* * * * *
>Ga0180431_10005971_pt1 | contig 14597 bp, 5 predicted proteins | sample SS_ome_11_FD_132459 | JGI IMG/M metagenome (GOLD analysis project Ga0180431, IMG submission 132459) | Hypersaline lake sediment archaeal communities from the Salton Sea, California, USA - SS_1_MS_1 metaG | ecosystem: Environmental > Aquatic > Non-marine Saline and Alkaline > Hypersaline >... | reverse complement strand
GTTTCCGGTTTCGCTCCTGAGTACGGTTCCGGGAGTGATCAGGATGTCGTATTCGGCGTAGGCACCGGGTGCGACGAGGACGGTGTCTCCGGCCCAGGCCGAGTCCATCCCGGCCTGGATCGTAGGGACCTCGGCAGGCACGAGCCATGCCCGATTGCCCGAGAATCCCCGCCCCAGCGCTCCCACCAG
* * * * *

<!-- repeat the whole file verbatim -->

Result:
>Ga0180431_10005971_pt1 | contig 14597 bp, 5 predicted proteins | sample SS_ome_11_FD_132459 | JGI IMG/M metagenome (GOLD analysis project Ga0180431, IMG submission 132459) | Hypersaline lake sediment archaeal communities from the Salton Sea, California, USA - SS_1_MS_1 metaG | ecosystem: Environmental > Aquatic > Non-marine Saline and Alkaline > Hypersaline >... | reverse complement strand
GTTTCCGGTTTCGCTCCTGAGTACGGTTCCGGGAGTGATCAGGATGTCGTATTCGGCGTAGGCACCGGGTGCGACGAGGACGGTGTCTCCGGCCCAGGCCGAGTCCATCCCGGCCTGGATCGTAGGGACCTCGGCAGGCACGAGCCATGCCCGATTGCCCGAGAATCCCCGCCCCAGCGCTCCCACCAG